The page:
The Golden Algae Eater is a suckermouth catfish from the Chinese Algae Eater family, also known by the latin name Gyrinocheilus aymonieri. Not only are these Algae Eaters very interesting and unique-looking, they are very beneficial to aquariums and help out a lot with your cleaning duties!
The yellow, golden-colored fish is thought to originally hail from Northern India, but they are more commonly farm-raised in South-East Asia, in particular Thailand. They live off of algae and algae wafers, and are therefore useful for fish tank owners in dealing with algae in their aquarium. When it comes to freshwater algae eaters, you won't find many better than this Golden catfish.
I created a video guide for the golden algae eater as well as this article, make sure to check it out below for a more visual guide:
Requirements and General Information
There are a number of requirements that are important to take into account when putting a Golden Algae Eater into a suitable fish tank.
Tank Requirements - Overview
- Temperatures between 21 - 26°C (70 - 79°F)
- Water between pH 6.8 and pH 7.4
- Plenty of available hiding spaces
- A cautious community
- Minimum of 30 Gallons (136 Liters) per fish
- An established tank with algae growth is preferred
- Live plants and driftwood are beneficial for varied algae growth
- Best kept in either a school of 6+ or just as a single fish
Below is the perfect aquarium for a golden algae eater to live a happy, healthy, and comfortable life in:
- This brilliant 30 gallon (113.5 liter) aquarium is the perfect size and fit for the golden algae eater.
- The dimensions are common for a rectangular 30 gallon tank, 36 inches (91 cm) L x 12 inches (30.5 cm) W x 16 inches (40.6 cm) H.
- SeaClear provides not only the tank, but also a reflector and electrical 24 inch (61 cm) light fixture, which works brilliantly.
- The aquarium is acrylic rather than glass, making it 17 times stronger as well as being only half the weight of a glass one. Oh, and did we mention that acrylic is actually clearer than glass?
- Acrylic aquariums are not only clearer and stronger than glass, but they are far less prone to chipping or cracking, making this option far safer for both children and pets.
Appearance and Behavior
It is important to know about any behavioral tendancies and also changes within a fish's appearance over time, and especially what can affect it. Let's take a look.
What do Golden Algae Eaters Look Like?
As mentioned earlier, Golden Algae Eaters exhibit a striking yellow/goldish coloration. This sets them apart from other freshwater tropical aquarium fish.
Their color can range from light yellow, to a deeper yellow/goldish coloration, depending on the conditions of the tank, the lighting, and their diet.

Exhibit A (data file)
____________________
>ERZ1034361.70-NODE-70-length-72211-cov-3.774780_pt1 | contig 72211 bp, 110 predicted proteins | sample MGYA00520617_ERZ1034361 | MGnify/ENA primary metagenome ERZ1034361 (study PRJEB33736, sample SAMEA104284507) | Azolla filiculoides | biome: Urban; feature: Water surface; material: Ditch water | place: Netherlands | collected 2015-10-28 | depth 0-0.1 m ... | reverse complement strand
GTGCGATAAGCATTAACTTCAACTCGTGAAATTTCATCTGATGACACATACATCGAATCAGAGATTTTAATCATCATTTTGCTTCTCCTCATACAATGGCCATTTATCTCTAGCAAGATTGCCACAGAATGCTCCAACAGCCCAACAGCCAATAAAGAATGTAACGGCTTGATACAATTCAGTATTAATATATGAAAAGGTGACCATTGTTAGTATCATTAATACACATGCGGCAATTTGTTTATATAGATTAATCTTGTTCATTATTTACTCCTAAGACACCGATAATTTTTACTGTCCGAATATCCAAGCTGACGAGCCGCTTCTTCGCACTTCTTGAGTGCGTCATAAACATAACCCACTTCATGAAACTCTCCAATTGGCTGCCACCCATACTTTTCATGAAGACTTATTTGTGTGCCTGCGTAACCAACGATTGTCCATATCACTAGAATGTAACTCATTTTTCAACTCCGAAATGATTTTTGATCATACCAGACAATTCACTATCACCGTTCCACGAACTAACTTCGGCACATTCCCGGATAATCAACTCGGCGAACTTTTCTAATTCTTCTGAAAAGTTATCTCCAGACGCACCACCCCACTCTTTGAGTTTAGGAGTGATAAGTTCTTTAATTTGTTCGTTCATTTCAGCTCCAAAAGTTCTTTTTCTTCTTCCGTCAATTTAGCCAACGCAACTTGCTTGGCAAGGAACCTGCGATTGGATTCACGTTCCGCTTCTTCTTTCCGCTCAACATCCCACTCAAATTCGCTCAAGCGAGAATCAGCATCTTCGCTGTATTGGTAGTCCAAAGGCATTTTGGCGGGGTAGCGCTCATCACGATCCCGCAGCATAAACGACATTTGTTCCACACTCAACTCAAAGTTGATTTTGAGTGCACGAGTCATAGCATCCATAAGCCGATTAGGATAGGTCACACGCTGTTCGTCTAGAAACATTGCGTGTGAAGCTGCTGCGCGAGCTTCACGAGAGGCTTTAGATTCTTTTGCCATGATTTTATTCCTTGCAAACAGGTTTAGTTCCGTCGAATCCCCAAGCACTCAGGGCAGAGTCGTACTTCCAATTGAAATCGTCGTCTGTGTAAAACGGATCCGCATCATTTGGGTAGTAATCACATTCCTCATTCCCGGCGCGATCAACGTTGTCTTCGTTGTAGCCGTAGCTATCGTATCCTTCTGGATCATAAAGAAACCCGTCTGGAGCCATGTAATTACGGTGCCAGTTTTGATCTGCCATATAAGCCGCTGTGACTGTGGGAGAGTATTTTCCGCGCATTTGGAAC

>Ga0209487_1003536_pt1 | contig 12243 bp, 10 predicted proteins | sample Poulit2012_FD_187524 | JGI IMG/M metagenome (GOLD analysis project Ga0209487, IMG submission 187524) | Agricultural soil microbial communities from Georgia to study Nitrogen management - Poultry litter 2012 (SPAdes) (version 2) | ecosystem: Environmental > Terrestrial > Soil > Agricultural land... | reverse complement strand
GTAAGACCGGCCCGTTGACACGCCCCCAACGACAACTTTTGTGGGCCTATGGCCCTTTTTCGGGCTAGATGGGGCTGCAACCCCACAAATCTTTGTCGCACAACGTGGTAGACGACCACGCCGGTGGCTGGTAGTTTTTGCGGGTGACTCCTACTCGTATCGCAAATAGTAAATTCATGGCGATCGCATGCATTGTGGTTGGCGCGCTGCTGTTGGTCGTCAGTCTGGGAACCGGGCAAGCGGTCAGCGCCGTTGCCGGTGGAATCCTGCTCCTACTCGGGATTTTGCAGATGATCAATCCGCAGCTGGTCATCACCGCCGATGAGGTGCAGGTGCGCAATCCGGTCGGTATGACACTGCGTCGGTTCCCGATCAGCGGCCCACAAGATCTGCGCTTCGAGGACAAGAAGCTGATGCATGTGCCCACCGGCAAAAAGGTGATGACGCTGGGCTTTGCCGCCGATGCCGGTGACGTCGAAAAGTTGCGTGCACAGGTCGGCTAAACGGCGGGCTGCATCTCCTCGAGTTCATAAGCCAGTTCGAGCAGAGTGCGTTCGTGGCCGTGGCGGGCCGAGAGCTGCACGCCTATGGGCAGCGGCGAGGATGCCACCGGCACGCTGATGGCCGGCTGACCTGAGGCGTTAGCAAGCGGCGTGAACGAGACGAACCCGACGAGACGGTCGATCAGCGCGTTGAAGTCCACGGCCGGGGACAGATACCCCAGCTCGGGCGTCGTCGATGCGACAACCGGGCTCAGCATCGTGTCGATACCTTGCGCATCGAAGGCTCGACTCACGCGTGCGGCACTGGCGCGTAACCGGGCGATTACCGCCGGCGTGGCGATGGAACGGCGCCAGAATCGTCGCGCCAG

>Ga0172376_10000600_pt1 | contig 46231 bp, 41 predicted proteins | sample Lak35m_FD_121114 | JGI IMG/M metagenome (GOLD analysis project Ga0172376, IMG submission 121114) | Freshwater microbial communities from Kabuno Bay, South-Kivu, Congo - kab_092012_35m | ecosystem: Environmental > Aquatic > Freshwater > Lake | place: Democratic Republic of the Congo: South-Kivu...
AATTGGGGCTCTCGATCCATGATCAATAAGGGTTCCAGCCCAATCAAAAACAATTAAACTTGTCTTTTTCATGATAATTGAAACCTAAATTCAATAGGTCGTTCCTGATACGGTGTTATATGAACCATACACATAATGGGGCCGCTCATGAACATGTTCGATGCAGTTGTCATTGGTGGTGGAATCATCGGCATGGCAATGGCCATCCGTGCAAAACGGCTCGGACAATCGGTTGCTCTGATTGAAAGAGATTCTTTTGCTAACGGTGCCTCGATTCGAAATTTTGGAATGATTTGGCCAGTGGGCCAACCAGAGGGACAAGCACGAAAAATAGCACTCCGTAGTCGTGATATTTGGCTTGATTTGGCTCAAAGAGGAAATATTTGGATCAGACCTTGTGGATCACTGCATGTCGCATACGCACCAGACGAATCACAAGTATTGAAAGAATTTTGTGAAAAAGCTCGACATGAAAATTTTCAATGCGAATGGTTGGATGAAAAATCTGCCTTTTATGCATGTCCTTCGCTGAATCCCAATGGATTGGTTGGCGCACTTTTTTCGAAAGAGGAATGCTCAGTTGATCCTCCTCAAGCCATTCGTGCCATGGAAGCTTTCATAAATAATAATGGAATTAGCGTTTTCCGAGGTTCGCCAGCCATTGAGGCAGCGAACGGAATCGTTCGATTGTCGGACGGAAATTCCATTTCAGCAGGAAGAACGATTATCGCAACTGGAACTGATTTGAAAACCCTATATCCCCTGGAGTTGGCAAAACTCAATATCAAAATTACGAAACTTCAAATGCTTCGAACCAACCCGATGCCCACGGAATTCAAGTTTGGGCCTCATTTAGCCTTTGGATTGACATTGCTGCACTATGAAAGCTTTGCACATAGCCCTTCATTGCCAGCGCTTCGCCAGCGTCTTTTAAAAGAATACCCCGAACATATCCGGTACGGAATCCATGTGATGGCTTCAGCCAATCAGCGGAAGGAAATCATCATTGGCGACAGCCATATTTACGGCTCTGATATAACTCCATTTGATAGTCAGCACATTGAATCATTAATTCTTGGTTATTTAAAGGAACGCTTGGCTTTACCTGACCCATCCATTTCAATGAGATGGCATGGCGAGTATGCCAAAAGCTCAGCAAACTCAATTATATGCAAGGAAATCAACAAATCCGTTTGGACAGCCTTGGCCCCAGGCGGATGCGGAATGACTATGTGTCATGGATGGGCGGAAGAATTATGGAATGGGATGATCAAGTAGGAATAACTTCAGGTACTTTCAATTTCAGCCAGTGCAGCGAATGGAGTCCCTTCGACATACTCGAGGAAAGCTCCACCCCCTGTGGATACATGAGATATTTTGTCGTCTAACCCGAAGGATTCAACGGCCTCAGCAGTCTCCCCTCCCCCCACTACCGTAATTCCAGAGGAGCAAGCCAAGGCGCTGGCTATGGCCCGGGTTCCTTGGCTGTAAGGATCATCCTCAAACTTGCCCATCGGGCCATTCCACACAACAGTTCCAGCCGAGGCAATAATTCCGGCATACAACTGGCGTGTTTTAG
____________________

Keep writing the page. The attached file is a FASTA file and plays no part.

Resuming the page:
The fish typically exhibit their best coloration when kept in an aquarium with driftwood and live plants. This provides ideal conditions for varied algae growth.
In general, Golden Algae Eaters are very easy to look after, making them good fish for beginners. However, they can show aggression to tank mates of a similar shape and size, so, keep reading to see what golden algae eater tank mates are suitable. They are far more social than other similar fish such as Plecos. They can however, be a little skittish at times, especially if you approach the tank too quickly or stick your hand into the water.
In situations such as these, they’ll more than likely dive into the nearest cave until you’ve taken a step back from the tank. Once you’ve backed up a little, they’ll soon come swimming out of their hiding place. Most of their time is spent in the lower parts of the tank, where they often attach themselves to surfaces around the aquarium to feed on algae.
Compatibility With Other Fish
Golden Algae Eaters are semi-aggressive fish. When kept as a single fish in a community tank, they get along with the vast majority of other fish, especially at a young age.
However, they can be aggressive towards fish that are the same shape as them such as Silver Sharks and Red Tailed Sharks. They also shouldn’t be kept with large, slow-moving tank mates that they’d be likely to chase. A couple of examples of these are Angelfish and Discus fish.
The best potential tank mates are usually small, speedy species that can easily swim away should they need to. You could try Tiger Barbs, Mollies, Swordtails, Clown Loaches, and Cherry Barbs.
Below is an awesome and helpful graphic displaying each of our top golden algae eater tank mates with their requirements and general information. Not only are the fish compatible with golden algae eaters, but they complement eachother extremely well.
You can keep Golden Algae Eaters both on their own and in groups. However, it’s only beneficial to keep younger species in groups, as larger species can become territory-depended.
How big does a golden algae eater get? It’s worth remembering that the maximum size of the golden algae eater is 10-12 inches (25-30cm) in length!